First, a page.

I will start then, by presenting a list of different cultures and their respective depiction of such elements.

This is a starting point for selecting different characters for the didactic interface to be implemented.

TUI 01. Dice Version

God Collector die version

For this version the TUI utilises a two dice, one represents the elements and the second the culture. The uses can be able to mix both together and retrieve the desired god. The interface can display on a screen a map where the god will be visualised on top of the country where the culture belongs to. Once the character is visualised, the user can be able to print the PaperCraft model of the character.

TUI 02. Token Version

TUI token version

This version of the interface, the user can be able to explore the various elements/representations, by using tokens. These tokens can be placen on a physical map. This map may by also presented as a table-top system where the tokens can react. This may affect portability and acces so further research is required. Once the token is placed on the desired country, the interface reacts and displays on a secondary screen (unless using a table-top system). For this experiment, only the three selected countries will be highlighted. The displayed god then provides the opportunity to print the PaperCraft model of the character.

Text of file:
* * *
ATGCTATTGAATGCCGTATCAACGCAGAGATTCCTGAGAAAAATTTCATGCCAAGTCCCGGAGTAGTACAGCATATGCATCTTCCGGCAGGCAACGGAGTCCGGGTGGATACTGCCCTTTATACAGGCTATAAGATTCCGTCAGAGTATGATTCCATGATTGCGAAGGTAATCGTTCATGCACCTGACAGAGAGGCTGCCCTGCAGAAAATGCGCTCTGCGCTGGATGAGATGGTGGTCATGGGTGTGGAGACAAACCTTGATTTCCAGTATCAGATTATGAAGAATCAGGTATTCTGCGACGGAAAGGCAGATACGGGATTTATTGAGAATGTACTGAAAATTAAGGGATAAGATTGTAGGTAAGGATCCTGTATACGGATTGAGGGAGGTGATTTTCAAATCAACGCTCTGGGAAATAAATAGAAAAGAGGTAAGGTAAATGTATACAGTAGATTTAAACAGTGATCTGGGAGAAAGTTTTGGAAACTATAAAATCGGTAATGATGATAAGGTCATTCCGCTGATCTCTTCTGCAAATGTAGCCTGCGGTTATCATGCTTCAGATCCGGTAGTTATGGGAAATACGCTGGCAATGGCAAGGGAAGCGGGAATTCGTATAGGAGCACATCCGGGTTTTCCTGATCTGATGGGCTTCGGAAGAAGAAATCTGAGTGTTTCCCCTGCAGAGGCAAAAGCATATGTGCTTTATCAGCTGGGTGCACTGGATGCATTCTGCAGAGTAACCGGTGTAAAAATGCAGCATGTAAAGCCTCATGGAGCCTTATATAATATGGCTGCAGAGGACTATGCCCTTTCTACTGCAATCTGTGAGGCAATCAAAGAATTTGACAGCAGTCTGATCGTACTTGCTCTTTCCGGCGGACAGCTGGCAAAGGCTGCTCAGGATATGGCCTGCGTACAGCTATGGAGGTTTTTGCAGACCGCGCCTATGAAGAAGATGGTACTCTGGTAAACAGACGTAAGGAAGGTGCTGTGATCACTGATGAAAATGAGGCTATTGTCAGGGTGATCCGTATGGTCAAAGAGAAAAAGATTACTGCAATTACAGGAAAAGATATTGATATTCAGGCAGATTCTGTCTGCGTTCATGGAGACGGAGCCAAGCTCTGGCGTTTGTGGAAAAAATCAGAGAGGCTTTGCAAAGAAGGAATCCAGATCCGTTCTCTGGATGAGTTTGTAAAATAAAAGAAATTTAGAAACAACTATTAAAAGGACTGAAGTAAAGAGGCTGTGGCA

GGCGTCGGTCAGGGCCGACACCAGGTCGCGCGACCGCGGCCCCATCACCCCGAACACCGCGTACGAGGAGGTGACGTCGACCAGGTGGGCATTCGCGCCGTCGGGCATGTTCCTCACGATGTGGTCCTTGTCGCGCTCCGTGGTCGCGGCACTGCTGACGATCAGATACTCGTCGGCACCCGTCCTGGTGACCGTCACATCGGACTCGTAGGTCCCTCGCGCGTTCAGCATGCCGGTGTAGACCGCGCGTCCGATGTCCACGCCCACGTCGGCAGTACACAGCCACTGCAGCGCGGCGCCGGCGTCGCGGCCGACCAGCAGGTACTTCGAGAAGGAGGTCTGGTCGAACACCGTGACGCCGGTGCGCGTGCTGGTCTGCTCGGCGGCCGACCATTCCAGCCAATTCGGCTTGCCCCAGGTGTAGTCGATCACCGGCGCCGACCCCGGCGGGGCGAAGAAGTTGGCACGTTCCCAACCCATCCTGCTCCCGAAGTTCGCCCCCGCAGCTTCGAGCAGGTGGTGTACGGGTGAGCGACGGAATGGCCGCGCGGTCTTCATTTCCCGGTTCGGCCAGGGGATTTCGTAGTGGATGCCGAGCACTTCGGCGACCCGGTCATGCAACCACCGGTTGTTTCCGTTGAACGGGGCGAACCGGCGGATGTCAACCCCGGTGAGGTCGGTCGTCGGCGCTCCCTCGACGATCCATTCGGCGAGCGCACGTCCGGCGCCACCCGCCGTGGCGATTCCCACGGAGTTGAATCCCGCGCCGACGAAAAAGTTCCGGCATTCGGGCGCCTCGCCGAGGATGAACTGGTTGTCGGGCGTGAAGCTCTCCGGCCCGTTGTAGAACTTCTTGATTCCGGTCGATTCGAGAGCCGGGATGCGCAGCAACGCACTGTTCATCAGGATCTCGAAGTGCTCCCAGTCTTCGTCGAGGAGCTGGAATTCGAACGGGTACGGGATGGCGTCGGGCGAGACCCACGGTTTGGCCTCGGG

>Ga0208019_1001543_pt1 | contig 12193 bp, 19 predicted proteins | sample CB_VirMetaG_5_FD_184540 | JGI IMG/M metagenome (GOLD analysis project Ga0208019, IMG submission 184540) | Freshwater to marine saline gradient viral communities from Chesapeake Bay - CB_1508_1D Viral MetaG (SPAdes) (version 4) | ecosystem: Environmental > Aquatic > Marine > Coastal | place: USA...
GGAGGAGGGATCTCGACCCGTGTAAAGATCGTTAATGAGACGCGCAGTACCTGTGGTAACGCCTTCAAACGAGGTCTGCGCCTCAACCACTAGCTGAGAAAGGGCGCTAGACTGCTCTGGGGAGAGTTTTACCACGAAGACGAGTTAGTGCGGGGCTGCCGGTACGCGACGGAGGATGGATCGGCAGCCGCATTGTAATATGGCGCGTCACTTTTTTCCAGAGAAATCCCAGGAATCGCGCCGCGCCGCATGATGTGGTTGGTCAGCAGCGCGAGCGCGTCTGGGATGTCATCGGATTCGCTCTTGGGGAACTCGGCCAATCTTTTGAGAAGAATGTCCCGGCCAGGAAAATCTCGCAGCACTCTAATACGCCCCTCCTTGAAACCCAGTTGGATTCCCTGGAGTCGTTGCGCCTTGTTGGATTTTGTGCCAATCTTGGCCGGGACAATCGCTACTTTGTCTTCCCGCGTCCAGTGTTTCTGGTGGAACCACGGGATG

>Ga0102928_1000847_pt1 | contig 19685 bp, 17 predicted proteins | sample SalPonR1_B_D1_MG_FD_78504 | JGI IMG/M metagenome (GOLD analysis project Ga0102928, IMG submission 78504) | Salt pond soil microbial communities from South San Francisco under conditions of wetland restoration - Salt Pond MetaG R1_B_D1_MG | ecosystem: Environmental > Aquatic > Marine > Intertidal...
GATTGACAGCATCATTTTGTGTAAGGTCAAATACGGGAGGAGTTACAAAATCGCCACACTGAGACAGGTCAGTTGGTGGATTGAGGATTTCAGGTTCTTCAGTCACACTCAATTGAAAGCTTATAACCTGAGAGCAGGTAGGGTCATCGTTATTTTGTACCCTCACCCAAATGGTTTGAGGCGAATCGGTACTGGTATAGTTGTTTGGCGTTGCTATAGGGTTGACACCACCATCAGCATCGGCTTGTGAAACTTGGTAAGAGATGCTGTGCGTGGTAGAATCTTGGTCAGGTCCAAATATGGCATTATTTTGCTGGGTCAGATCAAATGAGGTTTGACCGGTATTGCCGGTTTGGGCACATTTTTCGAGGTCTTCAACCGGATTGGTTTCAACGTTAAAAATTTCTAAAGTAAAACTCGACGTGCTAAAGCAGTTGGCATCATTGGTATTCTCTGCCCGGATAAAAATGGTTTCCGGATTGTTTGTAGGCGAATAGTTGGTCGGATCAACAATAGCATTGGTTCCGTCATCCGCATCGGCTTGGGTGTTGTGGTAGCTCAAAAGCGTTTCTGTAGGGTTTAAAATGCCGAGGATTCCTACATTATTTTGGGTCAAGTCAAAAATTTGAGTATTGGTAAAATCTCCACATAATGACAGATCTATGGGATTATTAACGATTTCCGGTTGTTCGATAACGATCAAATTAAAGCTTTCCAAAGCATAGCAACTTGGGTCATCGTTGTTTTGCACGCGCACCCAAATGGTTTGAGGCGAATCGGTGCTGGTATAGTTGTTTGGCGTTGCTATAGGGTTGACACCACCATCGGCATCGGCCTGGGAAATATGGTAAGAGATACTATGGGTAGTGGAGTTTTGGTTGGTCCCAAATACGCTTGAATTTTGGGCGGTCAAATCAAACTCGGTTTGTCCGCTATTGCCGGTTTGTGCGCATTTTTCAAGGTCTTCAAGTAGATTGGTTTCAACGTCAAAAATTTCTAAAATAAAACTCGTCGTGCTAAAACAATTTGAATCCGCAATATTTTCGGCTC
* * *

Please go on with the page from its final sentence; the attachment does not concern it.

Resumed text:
TUI 03. The Disc

Disc spinner for the God Collector

This interface can be presented along with a display where the results will be visualised. The disc will enable to see the markers that will make the interface react. The different rings will present the various elements required to display the desired character. One ring will represent the element or representation, another the culture and a third tentative ring can represent the gender of the character. On the center another AR marker can be utilised to display a 3D model of the result. Once the desired display is rendered, the user can be able to print the PaperCraft model.

Further implementation

There is still a post-print process where the user can be able to start organising the various built PaperCraft model. The template containing the model will be able to provide extra information like:

  • Name
  • Culture
  • Representation
  • Museum where related artefacts can be found
  • Relation to other gods or cultures


This entry focuses mainly on the proposed TUI/HCI methods to interact with the interface.

More concepts…

The God Collector

Every culture has labeled many natural forces as a divine character. Through time and space, these patterns repeat. It is through the visual representation that these beliefs differ from each other.

This activity will help the user first of all to understand that different cultures had different hegemonic values and had different relations with the population. The visual attributes can be highlighted to focus on its meaning, for example the ‘glasses’ of Tlaloc (Mesoamerica) or the ‘green skin’ of Asar (Egypt). By allowing the child to experiment building and creating gods, he or she can start to familiarise with them.


The God Builder (TUI)

This activity can start with a map where the user is provided with tokens that represent the different elements or idea to represent. Those tokens can be placed on a map where the location can be detected. By now linking representation and location, the ‘God’ from that specific culture will be presented as a PaperCraft toy that the user can build and start collecting. The collection arrangement can be assigned according to the user’s preferences.